Well depending on the type of fishing Iím doing, one is drifting for cats. I like to take a three way swivel and tie my line to one end then my leader, hook and bait to the other then on the last one a lighter line with a weight on the end of it that drags along the bottom and keeps my bait in the strike zone. This works great when drifting over logs for those hard to get big cats and helps you from getting hung up in the logs and breaking your main line when drifting.
Jug lining is very popular as well.
To do this, depending on the size of fish that frequent the area, you can use 2 liter pop bottles to 5 gallon cooking oil jugs. Just simply tie your line to the end of the handle, or lip very securely, or to the end of the 2 liter pop bottle. Be sure the cap to the container you are using is glued tight to insure it don't come off, or leak in use. Any good water resistant glue works fine.
Now as for the line length. Depending on the depth of the water and the depth the fish are suspended, you can use any where from a few feet to 10-20 ft or more, depending on fish location.
I like to use 10/50 spiderwire braid when jugging for channel cats. If I know there are big flatheads or blues in the waters I'm fishing, then I up the line weight to 15/80 Spiderwire braid and be sure to use a strong swivel and hook 3/0 or 4/0 bronze hook. I like to make my own leader for the hook to insure strength.
My favorite line is 15/80 pound Spiderwire braid for those big boys.
If fishing with live baits, shad, crawfish, worms, small carp, perch ect, will all work very well for those live bait eating cats.
Don't use live bait? No worries, just add the bait you would normally use, dough balls, chicken livers, punch bait, just use what ever you like to use for the type of fish your fishing for.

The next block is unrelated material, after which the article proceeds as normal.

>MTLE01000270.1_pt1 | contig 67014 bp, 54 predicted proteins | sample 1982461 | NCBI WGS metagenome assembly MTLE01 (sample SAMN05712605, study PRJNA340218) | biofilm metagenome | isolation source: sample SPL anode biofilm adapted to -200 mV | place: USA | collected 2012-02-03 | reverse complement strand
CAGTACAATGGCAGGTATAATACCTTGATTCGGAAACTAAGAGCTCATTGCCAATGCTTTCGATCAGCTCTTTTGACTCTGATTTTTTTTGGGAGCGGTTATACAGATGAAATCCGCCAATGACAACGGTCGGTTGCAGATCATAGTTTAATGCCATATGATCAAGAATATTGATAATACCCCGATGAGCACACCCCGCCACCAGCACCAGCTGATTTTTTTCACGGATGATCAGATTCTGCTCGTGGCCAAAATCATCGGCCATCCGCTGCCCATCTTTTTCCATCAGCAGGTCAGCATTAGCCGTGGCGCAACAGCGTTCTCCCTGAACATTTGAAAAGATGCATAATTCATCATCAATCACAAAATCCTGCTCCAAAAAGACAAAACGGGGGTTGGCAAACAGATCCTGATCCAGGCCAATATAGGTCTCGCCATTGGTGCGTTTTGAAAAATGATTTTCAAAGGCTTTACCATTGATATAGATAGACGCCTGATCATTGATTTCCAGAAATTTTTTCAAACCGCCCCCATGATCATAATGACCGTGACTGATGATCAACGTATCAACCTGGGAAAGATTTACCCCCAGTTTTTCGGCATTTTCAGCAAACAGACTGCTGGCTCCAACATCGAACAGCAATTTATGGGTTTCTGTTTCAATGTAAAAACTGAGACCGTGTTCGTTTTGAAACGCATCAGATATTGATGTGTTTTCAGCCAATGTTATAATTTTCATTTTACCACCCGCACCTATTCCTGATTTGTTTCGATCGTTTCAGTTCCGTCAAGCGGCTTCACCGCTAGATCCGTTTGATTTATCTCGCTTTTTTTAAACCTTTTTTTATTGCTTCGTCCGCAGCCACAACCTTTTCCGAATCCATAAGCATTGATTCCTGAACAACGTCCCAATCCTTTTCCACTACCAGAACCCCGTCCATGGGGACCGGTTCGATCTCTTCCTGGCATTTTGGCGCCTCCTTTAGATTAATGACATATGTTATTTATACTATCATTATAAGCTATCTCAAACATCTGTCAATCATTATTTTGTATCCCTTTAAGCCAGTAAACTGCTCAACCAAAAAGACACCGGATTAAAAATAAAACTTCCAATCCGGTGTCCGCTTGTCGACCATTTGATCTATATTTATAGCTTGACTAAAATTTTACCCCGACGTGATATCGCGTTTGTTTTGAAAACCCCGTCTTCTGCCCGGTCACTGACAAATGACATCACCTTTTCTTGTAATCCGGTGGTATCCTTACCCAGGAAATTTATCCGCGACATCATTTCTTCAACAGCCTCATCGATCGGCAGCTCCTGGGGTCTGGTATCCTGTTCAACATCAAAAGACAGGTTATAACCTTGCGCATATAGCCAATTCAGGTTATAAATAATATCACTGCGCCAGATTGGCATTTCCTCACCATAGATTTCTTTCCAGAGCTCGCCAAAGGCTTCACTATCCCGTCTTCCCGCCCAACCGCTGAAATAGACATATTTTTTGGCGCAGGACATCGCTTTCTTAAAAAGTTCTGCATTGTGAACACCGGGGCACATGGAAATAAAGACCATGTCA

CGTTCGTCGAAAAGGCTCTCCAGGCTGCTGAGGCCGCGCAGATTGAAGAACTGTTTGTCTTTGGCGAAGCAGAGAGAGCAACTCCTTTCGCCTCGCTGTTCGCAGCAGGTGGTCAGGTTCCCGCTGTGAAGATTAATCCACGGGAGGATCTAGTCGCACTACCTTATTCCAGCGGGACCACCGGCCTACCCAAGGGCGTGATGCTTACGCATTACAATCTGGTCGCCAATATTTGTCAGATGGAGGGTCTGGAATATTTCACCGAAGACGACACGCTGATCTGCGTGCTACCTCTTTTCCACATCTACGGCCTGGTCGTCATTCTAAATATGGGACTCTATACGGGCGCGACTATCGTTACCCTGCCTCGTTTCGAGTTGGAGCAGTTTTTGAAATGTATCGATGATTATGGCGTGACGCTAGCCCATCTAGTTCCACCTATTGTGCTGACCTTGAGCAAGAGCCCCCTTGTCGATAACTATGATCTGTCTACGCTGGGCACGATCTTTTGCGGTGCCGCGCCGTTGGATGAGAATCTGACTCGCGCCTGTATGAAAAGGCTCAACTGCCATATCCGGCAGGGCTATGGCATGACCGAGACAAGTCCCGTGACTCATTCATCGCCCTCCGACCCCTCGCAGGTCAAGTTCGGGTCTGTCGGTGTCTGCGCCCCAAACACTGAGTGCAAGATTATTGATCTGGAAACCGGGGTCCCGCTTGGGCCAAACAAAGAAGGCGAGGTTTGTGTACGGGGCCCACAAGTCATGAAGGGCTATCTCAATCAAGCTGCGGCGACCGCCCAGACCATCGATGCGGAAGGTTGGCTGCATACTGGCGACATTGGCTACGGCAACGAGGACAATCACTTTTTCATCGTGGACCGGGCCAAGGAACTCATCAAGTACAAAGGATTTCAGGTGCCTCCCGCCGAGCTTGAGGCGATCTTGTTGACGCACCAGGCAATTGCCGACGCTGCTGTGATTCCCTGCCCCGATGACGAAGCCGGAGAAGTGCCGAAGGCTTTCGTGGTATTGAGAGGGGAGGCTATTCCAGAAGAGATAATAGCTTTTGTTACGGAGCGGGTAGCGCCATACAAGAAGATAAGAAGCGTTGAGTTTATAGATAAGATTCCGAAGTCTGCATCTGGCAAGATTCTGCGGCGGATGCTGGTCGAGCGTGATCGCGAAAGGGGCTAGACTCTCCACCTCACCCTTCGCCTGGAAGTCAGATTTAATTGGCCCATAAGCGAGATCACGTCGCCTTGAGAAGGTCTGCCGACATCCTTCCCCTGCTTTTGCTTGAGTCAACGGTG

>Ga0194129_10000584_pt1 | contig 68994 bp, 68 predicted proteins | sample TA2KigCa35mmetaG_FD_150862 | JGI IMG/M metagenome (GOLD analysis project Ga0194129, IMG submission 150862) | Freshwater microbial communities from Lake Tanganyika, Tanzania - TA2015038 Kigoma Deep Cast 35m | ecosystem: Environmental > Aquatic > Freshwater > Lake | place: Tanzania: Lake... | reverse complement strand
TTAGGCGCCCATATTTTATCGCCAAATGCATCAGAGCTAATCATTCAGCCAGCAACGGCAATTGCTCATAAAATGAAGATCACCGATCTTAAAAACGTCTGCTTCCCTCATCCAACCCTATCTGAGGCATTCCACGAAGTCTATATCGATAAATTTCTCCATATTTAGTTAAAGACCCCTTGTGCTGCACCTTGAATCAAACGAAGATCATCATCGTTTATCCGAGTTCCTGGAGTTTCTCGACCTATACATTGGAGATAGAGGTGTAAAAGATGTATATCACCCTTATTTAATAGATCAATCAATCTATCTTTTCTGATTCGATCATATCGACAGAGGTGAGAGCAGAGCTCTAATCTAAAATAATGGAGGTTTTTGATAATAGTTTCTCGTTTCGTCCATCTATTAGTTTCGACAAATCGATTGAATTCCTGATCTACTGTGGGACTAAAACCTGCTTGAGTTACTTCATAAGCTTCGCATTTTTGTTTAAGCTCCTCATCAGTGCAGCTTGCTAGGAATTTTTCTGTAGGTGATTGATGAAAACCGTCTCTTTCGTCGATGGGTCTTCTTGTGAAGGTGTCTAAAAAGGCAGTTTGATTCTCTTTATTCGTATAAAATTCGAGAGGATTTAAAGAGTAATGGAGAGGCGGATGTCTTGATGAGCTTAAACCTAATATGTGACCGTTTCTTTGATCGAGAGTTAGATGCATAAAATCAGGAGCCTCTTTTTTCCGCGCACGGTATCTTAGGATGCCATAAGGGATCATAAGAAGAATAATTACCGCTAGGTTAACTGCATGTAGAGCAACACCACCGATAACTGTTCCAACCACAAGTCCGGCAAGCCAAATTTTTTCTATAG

My self, I like to set my jug lines out 2 hours before dark and leave them out till 2 hours after sun up. I try to check them every few hours or so, depending on wind conditions and bite activity.
Be sure to abide by all the laws when jug lining. Some states may impose on you to mark your jugs with your name, address and even phone number for identification, as well, regulations may require anglers to personally attend their jug lines at all times.
(1) A neat little trick for checking up on your jug lines at night so you don't have to run your boat all over the lake or pond, is to glue on little glow light sticks to the tops of the jugs so they can be seen from the bank. They last for several hours and there water proof too.
You can get these at most all Wal Mart Stores.
(2) A little tip for making your jugs more buoyant, fill the jug with Styrofoam or other buoyant material. That spray foam you get in a spray can at your local hardware store works great, just be careful of over expansion. If you get to much, just cut it off even at the jug lip, apply cap and your good to go!
Another way I like to fish, is fishing from the bank. Here's a little trick we call mud balling. Set up your line with a slip sinker above the swivel and bait up like you normally would. After casting out and letting the line settle to the bottom, reel up till you have just a bit of slack. Now place your pole on a Y stick (A stick cut in the shape of a Y pushed in the ground and the pole sits in the middle) Now take and bring up any more slack you might have till itís just loose enough to hang down a bit. Get a bit of mud (clay works best) that will hold good and tight to the line when pressed into a ball around the line a foot or so from the rod tip. I like to use about a large marble size in diameter. Now when you get those little bites when the cats are just mouthing the bait you will see it bounce and twitch a bit. As soon as you see the ball rising up in a steady motion, then you know for sure that the cat has the bait and swimming off. Give it a quick jerk and presto, FISH-ON!